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Moffatt, Fiona (2014)
Languages: English
Types: Unknown
Subjects:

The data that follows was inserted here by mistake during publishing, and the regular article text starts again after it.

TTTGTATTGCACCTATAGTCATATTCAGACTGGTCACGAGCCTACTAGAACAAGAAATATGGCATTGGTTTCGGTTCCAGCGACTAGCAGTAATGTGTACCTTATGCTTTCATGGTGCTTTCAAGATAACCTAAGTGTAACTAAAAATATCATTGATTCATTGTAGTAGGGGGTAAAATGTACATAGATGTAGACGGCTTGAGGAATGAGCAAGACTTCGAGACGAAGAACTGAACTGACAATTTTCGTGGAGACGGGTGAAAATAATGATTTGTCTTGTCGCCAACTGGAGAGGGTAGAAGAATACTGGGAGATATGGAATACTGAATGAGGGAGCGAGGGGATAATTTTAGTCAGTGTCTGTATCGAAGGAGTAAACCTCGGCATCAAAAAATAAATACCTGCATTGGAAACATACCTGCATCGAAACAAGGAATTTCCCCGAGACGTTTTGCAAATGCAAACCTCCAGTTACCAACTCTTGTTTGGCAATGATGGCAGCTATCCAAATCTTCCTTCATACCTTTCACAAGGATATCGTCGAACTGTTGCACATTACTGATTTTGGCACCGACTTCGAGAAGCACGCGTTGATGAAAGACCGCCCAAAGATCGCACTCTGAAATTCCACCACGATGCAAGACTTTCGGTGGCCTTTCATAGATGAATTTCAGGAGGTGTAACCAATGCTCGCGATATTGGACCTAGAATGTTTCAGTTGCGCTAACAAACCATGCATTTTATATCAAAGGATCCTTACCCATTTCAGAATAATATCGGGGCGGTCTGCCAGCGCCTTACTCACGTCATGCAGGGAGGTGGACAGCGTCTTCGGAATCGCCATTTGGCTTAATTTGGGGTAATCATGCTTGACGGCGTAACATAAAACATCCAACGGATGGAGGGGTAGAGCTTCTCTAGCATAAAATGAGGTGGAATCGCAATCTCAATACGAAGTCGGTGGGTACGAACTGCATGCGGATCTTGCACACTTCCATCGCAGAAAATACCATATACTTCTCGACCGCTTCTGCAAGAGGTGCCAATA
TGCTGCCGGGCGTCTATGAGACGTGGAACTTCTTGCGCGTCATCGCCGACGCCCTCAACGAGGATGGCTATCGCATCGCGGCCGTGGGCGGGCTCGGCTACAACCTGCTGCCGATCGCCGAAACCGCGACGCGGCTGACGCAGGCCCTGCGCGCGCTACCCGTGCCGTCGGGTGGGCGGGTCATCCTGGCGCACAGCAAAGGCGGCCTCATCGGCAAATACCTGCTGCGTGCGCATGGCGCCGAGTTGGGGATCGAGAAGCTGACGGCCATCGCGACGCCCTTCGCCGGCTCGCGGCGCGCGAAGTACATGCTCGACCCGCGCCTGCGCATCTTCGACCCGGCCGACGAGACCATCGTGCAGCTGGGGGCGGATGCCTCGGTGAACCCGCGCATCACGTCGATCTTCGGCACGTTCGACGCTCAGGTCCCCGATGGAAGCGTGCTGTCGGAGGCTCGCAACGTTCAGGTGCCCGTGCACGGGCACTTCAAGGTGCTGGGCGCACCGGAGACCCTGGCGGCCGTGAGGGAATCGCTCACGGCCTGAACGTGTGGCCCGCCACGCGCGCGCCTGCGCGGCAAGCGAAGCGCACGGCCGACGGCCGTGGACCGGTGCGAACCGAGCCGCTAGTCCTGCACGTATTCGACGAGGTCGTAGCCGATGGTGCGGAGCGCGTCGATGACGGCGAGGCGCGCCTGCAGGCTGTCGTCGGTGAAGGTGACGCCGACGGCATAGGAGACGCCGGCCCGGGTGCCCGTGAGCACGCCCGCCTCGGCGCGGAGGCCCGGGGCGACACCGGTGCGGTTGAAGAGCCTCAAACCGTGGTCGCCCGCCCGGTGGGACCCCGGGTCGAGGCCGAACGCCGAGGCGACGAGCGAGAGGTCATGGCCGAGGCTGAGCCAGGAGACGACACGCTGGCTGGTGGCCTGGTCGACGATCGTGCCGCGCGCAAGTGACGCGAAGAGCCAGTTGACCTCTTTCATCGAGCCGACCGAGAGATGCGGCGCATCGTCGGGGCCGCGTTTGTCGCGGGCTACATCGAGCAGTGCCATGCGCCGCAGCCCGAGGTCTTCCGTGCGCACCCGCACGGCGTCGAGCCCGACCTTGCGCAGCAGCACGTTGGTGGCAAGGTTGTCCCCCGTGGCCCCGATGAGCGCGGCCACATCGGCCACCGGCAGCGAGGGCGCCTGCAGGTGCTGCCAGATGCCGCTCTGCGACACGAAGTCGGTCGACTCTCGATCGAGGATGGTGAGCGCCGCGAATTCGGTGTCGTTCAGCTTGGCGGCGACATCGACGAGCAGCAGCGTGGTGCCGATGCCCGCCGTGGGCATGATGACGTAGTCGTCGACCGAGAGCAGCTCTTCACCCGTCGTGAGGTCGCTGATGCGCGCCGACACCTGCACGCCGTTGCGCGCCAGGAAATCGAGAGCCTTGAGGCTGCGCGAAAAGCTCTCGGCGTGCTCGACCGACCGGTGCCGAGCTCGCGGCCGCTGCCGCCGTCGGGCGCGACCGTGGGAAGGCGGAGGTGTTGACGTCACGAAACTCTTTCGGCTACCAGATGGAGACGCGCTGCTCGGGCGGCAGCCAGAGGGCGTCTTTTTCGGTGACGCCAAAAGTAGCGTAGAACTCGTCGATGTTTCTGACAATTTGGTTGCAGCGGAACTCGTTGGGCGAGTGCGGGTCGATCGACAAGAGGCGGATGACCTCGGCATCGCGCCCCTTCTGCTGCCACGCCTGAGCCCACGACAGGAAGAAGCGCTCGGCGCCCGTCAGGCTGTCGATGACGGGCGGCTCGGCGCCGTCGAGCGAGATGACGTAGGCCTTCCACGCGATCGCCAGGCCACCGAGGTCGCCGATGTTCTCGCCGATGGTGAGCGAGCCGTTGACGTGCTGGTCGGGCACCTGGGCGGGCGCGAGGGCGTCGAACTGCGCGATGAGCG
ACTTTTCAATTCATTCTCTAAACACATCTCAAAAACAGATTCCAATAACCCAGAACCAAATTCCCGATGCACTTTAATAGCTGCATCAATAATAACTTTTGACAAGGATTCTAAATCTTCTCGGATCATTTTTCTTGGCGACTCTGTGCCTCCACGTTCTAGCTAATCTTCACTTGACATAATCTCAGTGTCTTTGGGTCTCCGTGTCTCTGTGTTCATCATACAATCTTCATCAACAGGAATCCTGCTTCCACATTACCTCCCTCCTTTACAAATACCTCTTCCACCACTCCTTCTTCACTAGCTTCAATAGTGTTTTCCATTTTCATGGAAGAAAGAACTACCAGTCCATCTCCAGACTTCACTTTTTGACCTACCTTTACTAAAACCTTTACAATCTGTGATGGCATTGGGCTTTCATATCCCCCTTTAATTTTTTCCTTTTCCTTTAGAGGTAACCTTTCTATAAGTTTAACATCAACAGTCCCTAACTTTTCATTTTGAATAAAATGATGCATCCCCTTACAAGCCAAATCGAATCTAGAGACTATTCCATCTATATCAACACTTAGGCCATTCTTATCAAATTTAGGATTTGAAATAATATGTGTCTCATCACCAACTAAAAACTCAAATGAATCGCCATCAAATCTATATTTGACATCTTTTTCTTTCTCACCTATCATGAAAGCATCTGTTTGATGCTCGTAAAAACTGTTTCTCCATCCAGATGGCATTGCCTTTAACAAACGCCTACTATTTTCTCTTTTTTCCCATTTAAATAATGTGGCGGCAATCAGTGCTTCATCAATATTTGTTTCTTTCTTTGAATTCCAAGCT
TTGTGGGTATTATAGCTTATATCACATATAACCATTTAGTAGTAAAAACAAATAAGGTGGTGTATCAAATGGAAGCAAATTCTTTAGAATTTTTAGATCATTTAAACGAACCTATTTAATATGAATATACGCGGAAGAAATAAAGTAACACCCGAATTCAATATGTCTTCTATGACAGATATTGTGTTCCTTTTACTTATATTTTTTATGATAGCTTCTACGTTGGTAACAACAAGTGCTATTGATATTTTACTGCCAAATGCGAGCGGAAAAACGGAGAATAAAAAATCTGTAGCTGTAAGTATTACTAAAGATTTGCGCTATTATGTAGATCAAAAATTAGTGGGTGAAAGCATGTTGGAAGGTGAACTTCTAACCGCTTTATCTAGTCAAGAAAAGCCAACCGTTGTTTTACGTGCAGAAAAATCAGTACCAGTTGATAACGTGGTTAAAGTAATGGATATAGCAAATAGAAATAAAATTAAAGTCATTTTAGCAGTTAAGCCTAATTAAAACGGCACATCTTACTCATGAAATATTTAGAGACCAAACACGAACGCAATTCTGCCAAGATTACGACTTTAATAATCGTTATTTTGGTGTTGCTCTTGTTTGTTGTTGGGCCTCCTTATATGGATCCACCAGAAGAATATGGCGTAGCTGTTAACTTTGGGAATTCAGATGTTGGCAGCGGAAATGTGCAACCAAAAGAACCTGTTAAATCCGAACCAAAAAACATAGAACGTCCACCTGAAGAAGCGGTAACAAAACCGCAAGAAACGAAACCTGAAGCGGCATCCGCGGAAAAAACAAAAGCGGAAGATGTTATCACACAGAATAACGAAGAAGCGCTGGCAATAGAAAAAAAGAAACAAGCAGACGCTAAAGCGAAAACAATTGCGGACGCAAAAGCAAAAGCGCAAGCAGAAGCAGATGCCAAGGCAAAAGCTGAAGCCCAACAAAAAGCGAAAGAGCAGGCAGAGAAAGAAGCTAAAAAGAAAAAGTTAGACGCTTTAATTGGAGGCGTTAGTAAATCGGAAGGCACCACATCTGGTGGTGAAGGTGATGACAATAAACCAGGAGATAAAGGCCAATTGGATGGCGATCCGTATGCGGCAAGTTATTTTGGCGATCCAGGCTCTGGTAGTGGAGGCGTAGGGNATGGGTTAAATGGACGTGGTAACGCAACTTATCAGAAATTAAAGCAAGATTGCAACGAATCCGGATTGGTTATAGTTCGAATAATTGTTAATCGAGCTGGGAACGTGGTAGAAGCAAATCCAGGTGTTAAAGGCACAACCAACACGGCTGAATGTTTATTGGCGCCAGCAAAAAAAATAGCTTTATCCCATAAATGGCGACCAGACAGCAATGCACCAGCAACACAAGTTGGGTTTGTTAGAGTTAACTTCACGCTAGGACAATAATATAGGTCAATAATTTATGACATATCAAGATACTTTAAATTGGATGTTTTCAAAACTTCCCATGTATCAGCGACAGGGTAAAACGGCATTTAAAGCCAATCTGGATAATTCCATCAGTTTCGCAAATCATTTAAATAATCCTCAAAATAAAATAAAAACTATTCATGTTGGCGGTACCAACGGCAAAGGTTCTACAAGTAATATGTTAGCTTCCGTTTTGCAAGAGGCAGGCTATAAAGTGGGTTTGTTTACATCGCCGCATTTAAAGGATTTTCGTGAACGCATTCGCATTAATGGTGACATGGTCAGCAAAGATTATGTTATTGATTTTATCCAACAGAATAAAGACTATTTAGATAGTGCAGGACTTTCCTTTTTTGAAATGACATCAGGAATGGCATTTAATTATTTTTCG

In the UK the National Health Service (NHS) faces the challenge of securing £20 billion in savings by 2014. Improving healthcare productivity is identified by the state as essential to this endeavour, and critical to the long-term future of the NHS. However, healthcare productivity remains a contentious issue, with some criticizing the level of professional engagement.\ud This thesis explores how contemporary UK policy discourse constructs rights and responsibilities of healthcare professionals (HCPs) in terms of productive healthcare, how this is made manifest in practice, and the implications for professional autonomy/identity. Using analytical lenses from the sociology of professions, identity formation and the Foucauldian concept of governmentality, it is proposed that policy discourse calls for a new flavour of professionalism, one that recognises improving healthcare productivity as an individualised professional duty, not just for an elite cadre but for all healthcare professionals. Adopting an ethnographic approach (participant observation, semi-structured interviews, focus group and document analysis), data is presented from a large UK Emergency Department (ED), exploring the extent to which this notion of self-governance is evident. The study elucidates the ways in which: professional notions of productivity are constructed; productive work is enacted within the confines of the organisational setting; and tensions between modes of governance are negotiated.\ud \ud The findings of this study suggest that HCPs perform identity work via their construction of a multidimensional notion of healthcare productivity that incorporates both occupational and organisational values. Whilst responsibility for productivity is accepted as a ‘new’ professional duty, certain ethical tensions are seen to arise once the lived reality of ‘productive’ work is explored within the organisational field. The complex interplay of identity work and identity regulation, influenced by the co-existence of two differing modes of governance, results in a professional identity which cannot be represented by a static occupational/organisational hybrid, but rather one that is characterised by continual change and reconstitution. Understanding healthcare productivity from this perspective has implications for professional education, patient care, service improvement design and the academic field of the sociology of professions.
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